There are reasons the period from October through February is commonly referred to as flu season.
“As the days get shorter and darker, our vitamin D levels go down and so, that impacts our immunity and it’s probably no coincidence that flu season tends to peak in January, February which are the shortest, darkest months of the year,” naturopathic physician Kate Rhéaume said.
“The stress from the cold weather, changes in weather that actually does impact our immune system … as well as being in confined spaces where we are more likely to be coming into contact with these viruses and passing them along to one another.”
Many of us tend to have our own tips and tricks for staying healthy during the colder months but leading Rhéaume’s list of favourites is probiotics.
“Making sure you have enough healthy bacteria and topping up the healthy bacteria in your intestines … is one of the most important things that impacts our immunity,” said Rhéaume.
READ MORE: Reality check: What are probiotics good for?
“Studies have shown that both children, adults and seniors, topping up that healthy bacteria regularly will reduce the frequency and severity of colds and flu in the wintertime.”
Fermented foods like yogurt, kefir, sauerkraut all contain the healthy bacteria but if these don’t get your taste buds excited, Rhéaume says you can always opt for a daily probiotic, taken with food.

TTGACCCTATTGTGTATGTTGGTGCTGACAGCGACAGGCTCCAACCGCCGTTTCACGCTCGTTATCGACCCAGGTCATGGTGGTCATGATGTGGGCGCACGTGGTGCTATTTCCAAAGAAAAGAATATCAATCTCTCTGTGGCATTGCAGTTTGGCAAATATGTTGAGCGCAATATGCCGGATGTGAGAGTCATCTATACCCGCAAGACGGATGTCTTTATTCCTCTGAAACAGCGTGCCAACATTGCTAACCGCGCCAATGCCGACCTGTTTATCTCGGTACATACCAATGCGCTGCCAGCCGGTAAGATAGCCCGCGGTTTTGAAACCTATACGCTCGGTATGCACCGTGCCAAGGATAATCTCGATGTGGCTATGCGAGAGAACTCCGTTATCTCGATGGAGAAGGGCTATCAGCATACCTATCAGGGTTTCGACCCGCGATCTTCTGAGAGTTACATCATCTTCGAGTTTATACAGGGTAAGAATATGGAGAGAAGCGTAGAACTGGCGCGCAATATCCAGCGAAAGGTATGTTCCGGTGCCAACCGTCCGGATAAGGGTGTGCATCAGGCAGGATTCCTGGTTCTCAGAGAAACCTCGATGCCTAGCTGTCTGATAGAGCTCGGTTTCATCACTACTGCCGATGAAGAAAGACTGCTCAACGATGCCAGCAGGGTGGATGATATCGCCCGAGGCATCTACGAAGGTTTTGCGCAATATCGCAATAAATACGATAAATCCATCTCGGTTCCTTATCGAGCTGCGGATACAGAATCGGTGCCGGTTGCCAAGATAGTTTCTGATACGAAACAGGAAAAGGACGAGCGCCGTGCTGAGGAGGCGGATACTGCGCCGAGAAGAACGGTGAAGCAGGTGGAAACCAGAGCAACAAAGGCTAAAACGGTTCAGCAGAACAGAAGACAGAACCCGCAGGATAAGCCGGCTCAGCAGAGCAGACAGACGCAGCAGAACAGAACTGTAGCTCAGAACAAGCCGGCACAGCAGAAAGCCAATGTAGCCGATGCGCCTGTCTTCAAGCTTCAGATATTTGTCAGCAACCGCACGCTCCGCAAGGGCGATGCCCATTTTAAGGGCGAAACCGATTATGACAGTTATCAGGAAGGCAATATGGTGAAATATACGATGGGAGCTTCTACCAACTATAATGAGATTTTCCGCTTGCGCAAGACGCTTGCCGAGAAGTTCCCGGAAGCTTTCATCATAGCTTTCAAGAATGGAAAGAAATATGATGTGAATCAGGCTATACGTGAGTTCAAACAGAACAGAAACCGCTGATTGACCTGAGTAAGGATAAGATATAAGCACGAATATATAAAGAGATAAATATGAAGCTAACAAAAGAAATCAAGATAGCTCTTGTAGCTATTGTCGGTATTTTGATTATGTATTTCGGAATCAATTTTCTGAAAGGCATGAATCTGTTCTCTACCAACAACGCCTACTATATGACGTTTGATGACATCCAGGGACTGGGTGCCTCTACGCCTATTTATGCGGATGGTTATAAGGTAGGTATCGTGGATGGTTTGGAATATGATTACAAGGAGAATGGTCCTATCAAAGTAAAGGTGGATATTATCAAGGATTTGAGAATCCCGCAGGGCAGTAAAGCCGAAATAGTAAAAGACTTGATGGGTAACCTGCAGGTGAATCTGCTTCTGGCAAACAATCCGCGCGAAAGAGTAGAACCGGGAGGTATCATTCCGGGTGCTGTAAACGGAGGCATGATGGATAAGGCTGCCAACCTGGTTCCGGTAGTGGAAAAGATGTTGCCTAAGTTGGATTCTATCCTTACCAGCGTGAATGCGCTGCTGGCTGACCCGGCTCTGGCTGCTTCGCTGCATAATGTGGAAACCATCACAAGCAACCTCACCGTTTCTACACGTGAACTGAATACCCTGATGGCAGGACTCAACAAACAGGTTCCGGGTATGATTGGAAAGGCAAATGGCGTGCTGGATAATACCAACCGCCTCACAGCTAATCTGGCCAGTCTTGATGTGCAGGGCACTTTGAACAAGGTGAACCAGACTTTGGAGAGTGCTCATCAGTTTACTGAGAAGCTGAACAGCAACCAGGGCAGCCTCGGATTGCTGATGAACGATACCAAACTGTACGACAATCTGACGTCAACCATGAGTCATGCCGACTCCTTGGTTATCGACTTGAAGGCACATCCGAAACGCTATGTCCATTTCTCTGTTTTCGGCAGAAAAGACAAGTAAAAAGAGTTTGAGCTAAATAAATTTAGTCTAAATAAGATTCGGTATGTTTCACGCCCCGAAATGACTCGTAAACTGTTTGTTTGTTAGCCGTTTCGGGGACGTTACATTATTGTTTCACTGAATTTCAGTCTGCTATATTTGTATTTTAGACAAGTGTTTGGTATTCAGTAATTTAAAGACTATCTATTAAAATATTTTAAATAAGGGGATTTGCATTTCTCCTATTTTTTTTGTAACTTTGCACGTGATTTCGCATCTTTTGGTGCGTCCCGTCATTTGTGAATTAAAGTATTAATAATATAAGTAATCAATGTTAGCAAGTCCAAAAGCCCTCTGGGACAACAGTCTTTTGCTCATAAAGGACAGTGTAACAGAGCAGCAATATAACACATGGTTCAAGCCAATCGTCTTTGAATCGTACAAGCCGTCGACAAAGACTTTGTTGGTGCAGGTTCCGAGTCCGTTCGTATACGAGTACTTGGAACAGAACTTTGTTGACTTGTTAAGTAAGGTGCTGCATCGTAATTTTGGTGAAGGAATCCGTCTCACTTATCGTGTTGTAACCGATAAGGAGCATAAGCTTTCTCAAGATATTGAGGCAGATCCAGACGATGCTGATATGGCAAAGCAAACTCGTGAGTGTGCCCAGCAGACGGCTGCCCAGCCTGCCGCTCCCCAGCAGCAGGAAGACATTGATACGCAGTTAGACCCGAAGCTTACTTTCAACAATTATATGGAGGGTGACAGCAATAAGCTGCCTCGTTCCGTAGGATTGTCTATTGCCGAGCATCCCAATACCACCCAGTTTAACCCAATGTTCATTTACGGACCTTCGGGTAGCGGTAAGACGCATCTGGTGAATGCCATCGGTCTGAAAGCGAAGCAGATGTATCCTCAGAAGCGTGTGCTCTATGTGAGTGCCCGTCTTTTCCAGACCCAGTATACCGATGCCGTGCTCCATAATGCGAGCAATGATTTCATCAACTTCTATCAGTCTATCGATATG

Rhéaume adds other choices include a daily chewable vitamin C along with zinc lozenges. But if you prefer eating your vitamins via foods: “citrus fruits and peppers: red, orange, yellow.”
“If you think you’re coming down with something, that’s the time to load up so, zinc lozenges for example: once per hour or the vitamin C tablet, once per hour,” said Rhéaume.
WATCH: Which probiotic foods aren’t worth buying
Another item that may help if you feel that first tickle in your throat — echinacea.
“Echinacea is a botanical medicine that has been shown to increase the number and activity of the white blood cells that protect us against viruses,” Rhéaume said, adding that it should specify “fresh extracted” on the label.
Rounding out Rhéaume’s list just might be grandma’s chicken soup. She says soup like bone broth can help keep people hydrated but she says it’s also good for the health of the intestines as well as being “high in the amino acid cysteine, which also boosts our immune system.”
Finally, Rhéaume says, one of the best ways to stay healthy and get better is sleep.
“Sleep is so important for the immune system and if you’re feeling under the weather, stay home and rest,” she said.